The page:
As parents of special needs children, we are not disqualified from the joy of the Lord; we absolutely need His joy in order to remain in a place of strength for all that is required of us. God has promised us abundant life, part of which is joy.
Here are some of the disciplines that can help us maintain a joyful, abundant life:
Meditation. One of the ways that God has provided for our joy is contingent upon our willingness to take time to meditate on His Word. Why? Because if we just read God's Word without taking the time to give it thought, we deny ourselves the opportunity to receive personal revelation, refreshment and the promises He has for us and our children.
Prayer. Very simply, prayer is communicating with God. We will never advance in any aspect of our Christian lives without prayer. When we pray, the channels to God open--both ways. To neglect prayer is to neglect God Himself.
Fasting. For the Christian, fasting is essential. Often you cannot gain the revelation you need for your next step without it. Even Jesus agreed that some things simply could not be accomplished without fasting.
Fasting does not always have to mean food; it may mean other things we enjoy, such as television. But by choosing to give up something temporal in order to pursue something eternal, we make it possible for the Lord to reveal Himself more powerfully to us. And to the degree that we allow ourselves to hunger after God, to that degree we will be satisfied by Him and experience His joy.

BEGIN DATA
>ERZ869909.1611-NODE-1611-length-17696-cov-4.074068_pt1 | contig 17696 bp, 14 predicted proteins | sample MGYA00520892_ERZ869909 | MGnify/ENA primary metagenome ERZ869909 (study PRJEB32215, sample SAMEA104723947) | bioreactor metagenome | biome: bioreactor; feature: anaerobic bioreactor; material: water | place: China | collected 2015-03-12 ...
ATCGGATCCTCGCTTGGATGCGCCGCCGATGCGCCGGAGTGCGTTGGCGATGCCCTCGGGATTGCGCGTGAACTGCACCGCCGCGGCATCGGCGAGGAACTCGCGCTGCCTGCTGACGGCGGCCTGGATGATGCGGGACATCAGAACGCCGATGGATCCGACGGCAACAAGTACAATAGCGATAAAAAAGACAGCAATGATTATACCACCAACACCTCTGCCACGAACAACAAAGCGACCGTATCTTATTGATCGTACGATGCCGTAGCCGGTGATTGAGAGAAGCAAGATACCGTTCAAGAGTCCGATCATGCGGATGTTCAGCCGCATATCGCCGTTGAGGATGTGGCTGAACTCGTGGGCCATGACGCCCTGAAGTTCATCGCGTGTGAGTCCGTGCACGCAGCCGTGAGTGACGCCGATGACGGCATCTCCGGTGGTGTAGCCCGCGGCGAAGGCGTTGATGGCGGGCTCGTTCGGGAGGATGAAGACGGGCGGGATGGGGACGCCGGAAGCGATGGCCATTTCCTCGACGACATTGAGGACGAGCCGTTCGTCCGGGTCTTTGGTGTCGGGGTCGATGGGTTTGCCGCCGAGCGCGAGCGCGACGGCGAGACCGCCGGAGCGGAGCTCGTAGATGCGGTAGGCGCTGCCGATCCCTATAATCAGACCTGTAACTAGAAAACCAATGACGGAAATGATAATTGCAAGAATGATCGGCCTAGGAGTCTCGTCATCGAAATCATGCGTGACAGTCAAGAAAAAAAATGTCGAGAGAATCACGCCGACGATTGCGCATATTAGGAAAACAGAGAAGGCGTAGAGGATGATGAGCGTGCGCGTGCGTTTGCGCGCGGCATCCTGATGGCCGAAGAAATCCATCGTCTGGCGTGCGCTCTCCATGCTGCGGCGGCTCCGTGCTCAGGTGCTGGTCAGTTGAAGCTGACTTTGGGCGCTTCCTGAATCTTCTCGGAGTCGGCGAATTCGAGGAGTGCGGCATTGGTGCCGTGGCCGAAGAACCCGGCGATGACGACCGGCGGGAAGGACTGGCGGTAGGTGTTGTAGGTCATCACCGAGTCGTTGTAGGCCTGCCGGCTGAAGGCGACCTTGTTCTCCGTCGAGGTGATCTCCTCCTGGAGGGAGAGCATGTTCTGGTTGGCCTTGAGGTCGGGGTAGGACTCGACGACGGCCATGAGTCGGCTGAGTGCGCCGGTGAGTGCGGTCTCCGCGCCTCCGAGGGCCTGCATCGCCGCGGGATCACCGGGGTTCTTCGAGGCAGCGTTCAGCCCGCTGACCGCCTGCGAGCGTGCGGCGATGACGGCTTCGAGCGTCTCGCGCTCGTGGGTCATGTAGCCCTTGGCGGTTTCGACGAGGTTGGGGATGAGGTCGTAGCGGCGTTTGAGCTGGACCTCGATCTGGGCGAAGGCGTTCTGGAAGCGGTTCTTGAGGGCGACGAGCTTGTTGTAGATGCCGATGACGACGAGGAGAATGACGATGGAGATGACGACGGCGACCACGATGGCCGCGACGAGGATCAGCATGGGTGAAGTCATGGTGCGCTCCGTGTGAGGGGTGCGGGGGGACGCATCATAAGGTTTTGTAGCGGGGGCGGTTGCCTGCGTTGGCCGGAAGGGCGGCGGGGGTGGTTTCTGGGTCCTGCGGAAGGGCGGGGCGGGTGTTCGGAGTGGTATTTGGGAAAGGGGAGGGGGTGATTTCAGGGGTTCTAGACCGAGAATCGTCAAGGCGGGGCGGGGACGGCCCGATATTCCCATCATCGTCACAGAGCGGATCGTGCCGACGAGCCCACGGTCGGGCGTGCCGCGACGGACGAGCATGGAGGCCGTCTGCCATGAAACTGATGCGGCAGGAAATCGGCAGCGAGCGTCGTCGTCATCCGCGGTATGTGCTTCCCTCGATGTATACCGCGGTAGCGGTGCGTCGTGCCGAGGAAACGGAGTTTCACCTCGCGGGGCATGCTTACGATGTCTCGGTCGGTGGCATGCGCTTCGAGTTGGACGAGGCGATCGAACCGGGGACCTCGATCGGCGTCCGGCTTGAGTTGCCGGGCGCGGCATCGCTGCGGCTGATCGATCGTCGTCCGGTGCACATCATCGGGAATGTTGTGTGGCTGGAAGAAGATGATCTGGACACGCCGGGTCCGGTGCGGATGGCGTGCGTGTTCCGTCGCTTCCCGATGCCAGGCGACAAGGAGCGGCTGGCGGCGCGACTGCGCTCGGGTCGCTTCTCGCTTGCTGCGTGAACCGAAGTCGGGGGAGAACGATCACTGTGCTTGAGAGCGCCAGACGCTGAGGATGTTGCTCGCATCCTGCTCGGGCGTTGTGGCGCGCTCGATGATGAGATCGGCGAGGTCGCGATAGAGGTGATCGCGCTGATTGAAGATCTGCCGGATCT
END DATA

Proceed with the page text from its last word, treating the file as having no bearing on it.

Giving. It is the very heart of God. And it is linked with worship. We cannot come into all He has for us in our lives if we are unwilling to give because we cannot reap what we will not sow.
Warfare. Whether we like it or not, we are in a war between the power of darkness and the power of light. There are times when we must enter into warfare-style praying in order to gain the strategy we need to defeat the enemy in whatever battles we face.
Worship. This is the place where we can come into intimacy with God. Worship is a lifestyle of focusing our minds and hearts on God and all that He is. It is a response to all He has done for us, and it is essential to living in joy.
Work. Many times we can speak to the mountain and see it removed (see Matt. 21:21). But other times we have to dig through the mountain to get to the other side.
This is what I call spiritual work. Most parents of special needs children that I have met understand this and are great at working for their child's recovery.